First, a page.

Flanked by an expansive collection of children’s books in Winchester’s Pearson Middle School library, Gov. Ned Lamont reiterated on Tuesday his wish that Connecticut schools reopen for in-person learning, provided children and communities can be protected from COVID-19.
“Our kids have earned the right to be able to go into a classroom and see their friends, and be with a teacher and have real, in-classroom education,” Lamont told reporters at a news conference on Tuesday afternoon, praising residents’ efforts to lessen the spread of the virus. He has been making the case for in-person schooling for weeks.
Hours earlier, the State Board of Education adopted a resolution that prospectively authorizes shortening the 180-day, 900-hour school year and identifies public health indicators aimed at safeguarding in-person instruction for Connecticut students. The resolution gives local districts guidelines to use when deciding whether they will offer full-time in-person or remote learning, or a hybrid approach, a weekly blend of in-person and remote learning.
Each district must base its decision on the guidance provided by the Department of Health and the State Department of Education, or explain to officials why they should be granted an exception.
In a public comment addressed to the board at the beginning of the meeting, Gwen Samuel, founder and president of the Connecticut Parents Union, expressed concern that reducing instructional hours would widen the gaping achievement and opportunity gaps between Connecticut’s most vulnerable and privileged children, and lead to decreases in funding for already under-resourced schools.
“And we can’t even begin to talk about checks and balances,” Samuel said. “How are you going to hold educators accountable for the hours? How are you going to track those hours? How are you going to measure achievement?”
At his news conference, Lamont touted the 100,000 Chromebooks the state purchased for students, pledging that no child would be “left on the wrong side of that digital divide.”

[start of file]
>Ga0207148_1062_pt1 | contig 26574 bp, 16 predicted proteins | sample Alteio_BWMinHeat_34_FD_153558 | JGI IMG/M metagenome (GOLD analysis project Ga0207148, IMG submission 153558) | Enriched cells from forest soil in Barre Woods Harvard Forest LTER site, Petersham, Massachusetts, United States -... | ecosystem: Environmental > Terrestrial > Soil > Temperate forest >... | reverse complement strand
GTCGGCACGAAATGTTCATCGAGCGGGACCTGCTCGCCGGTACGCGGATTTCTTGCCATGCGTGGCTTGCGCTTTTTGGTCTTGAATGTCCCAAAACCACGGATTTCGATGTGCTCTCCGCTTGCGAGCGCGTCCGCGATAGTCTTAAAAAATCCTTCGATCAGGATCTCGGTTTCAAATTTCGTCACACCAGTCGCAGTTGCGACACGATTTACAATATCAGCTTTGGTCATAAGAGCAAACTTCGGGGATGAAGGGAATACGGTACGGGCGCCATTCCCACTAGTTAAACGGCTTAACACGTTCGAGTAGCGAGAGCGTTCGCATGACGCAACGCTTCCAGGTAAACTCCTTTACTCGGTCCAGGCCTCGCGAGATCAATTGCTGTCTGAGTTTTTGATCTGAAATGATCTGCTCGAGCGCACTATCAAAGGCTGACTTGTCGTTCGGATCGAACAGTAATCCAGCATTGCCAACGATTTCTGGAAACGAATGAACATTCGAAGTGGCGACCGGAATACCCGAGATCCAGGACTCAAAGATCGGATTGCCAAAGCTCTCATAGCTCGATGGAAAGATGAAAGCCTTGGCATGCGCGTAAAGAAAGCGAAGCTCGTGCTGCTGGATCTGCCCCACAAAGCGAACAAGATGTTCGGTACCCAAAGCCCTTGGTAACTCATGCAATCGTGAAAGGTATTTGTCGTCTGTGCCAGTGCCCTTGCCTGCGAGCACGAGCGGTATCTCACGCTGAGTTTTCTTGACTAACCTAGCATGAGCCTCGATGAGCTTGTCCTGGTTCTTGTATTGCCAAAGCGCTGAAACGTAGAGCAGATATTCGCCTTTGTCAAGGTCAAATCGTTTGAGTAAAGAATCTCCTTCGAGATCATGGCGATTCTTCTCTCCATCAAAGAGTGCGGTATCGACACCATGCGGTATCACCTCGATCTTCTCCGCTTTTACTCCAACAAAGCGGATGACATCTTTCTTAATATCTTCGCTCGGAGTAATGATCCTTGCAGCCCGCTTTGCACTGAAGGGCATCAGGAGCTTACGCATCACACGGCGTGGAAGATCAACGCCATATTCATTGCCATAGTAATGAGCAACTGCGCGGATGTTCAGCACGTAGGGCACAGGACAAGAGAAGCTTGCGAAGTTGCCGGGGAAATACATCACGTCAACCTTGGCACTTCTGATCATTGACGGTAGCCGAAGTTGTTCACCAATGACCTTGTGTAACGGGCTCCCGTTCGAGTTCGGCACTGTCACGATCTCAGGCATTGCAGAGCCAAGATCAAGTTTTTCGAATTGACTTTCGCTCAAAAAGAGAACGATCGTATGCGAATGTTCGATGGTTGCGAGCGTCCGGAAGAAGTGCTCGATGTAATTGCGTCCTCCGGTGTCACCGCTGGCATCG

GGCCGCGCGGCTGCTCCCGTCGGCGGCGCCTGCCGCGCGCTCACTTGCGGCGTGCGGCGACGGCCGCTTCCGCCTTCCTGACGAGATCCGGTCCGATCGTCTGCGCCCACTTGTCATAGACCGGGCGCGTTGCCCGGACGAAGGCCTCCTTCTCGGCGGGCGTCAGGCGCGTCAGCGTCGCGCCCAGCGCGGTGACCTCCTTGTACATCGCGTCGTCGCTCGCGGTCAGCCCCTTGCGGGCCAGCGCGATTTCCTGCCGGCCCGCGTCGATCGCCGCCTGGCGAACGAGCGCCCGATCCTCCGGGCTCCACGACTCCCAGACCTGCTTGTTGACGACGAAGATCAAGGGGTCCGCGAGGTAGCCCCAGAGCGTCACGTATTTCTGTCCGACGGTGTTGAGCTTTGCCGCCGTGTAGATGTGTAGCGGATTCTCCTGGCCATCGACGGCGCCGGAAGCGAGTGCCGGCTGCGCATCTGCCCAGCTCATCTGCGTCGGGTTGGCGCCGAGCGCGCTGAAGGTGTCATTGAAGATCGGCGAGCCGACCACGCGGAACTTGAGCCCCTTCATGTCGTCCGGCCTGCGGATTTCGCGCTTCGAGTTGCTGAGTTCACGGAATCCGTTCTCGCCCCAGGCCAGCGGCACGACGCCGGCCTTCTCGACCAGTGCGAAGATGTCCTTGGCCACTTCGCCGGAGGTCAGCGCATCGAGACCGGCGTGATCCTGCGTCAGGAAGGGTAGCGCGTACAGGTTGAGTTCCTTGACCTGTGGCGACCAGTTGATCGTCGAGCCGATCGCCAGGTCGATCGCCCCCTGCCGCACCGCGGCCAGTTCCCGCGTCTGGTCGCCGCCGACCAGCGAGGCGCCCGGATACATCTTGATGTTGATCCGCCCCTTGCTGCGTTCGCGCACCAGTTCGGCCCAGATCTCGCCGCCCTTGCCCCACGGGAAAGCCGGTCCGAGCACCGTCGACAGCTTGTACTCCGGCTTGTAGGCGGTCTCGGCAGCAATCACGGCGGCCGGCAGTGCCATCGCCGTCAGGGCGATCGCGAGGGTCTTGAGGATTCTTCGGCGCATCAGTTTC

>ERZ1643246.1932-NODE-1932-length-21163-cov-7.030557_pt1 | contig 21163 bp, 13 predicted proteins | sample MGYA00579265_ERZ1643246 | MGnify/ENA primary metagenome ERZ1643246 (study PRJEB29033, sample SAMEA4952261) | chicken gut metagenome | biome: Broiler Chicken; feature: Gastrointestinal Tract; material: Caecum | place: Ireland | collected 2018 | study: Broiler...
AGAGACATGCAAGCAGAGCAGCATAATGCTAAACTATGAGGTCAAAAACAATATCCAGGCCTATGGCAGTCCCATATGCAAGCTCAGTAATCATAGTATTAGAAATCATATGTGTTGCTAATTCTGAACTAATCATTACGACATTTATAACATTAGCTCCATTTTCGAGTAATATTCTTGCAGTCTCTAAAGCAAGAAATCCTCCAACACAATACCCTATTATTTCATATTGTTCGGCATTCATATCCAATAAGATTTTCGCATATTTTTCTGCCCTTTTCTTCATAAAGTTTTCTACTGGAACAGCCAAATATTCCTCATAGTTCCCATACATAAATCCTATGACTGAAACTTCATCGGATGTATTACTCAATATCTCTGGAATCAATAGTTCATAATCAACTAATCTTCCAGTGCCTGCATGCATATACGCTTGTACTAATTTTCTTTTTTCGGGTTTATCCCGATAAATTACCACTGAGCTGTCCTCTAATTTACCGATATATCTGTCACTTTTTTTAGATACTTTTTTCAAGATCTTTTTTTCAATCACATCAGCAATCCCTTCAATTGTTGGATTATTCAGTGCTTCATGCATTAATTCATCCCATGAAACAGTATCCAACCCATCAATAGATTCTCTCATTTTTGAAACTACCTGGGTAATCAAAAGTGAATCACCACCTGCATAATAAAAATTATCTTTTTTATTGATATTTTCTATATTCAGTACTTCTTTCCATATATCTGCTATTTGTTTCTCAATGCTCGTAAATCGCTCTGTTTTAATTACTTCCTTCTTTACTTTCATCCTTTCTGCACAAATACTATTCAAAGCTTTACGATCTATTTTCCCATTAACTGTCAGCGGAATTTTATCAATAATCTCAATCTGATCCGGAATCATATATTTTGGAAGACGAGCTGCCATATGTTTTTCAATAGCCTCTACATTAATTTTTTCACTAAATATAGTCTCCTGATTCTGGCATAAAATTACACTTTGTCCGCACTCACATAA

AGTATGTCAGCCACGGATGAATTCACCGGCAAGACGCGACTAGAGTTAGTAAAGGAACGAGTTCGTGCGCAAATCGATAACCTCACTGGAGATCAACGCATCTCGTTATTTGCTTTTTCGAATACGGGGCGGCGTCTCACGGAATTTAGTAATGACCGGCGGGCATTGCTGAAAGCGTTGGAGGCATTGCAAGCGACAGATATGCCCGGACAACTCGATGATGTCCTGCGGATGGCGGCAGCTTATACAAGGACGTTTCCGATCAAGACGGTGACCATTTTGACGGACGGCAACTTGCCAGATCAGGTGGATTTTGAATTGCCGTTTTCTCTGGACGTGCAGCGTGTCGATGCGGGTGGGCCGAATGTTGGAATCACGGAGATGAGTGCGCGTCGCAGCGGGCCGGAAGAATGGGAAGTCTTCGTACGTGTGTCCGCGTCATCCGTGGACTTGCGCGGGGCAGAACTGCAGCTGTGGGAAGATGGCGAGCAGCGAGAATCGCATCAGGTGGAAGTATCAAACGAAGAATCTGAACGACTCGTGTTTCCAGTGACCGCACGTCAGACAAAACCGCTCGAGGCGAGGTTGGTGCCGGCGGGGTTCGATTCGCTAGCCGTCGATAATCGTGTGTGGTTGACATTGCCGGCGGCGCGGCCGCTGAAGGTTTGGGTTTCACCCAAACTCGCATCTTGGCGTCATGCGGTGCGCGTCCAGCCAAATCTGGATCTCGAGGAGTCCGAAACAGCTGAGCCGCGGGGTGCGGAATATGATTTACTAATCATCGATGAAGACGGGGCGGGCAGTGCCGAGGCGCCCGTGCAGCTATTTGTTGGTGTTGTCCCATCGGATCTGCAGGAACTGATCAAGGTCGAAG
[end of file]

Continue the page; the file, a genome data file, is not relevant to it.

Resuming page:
The board amended its resolution before unanimously passing it. The new language states that regardless of whether students’ learning is in person, remote or a mixture of the two, the district’s instructional framework must have “equity at its core.” For the board to authorize hybrid or remote programming because of a surge in COVID cases, school districts must have rigorous learning and engagement opportunities that give them access to the necessary academic and social supports.
The main metric for reopening involves a seven-day rolling average of new cases per 100,000 people. Schools located in counties that have less than 10 new cases for per 100,000 people have low risk, a situation that favors in-person learning. Counties that have 25 or more new cases per 100,000 residents, meanwhile, are at high risk, and more amenable to remote learning.
A spokesman for the Department of Public Health said the agency was putting together the seven-day rolling average figures by county but the data is not yet publicly available. Figures recently released by the governor’s office show that, as of last Monday, all Connecticut counties are in the low-risk category.
Secondary indicators include the number of new COVID-19 hospitalizations, the testing positivity rate for the virus and surveillance of COVID- and flu-like illnesses. Officials should also consider the physical layout of each school; the ability to group students into small cohorts to minimize their interaction with other groups; staff and students’ adherence to self-screening measures; whether the building has an HVAC system; and whether schools have adequate supplies and plans in place to clean and disinfect the buildings.
The Department of Public Health will update the indicators each week. The resolution provides a framework for school districts to follow and allows them to offer in-person, remote or hybrid models of learning based on metrics tracked by state officials.
District and individual school reopening decisions will be made at the local level, but those whose indicators fall in the “low” and “moderate” risk categories and choose to offer only remote learning must explain why they want an exception to representatives from the state Board and Department of Education and the Department of Public Health.
“The governor felt very strongly, as do we, that every effort should be made to bring students into school, especially students with special needs,” said state Education Commissioner Miguel Cardona.
Much of the discussion on in-person learning is focused on the beginning of the school year, Cardona said, but the resolution allows districts to stay nimble later in the school year and tailor their instruction to the realities imposed by the pandemic.
“It’s important that we kind of wrap our heads around the fact that for the foreseeable future, nothing is going to be set in stone, that we have to be prepared to react to what our health data indicates, and any other factors that might influence health and safety,” he said.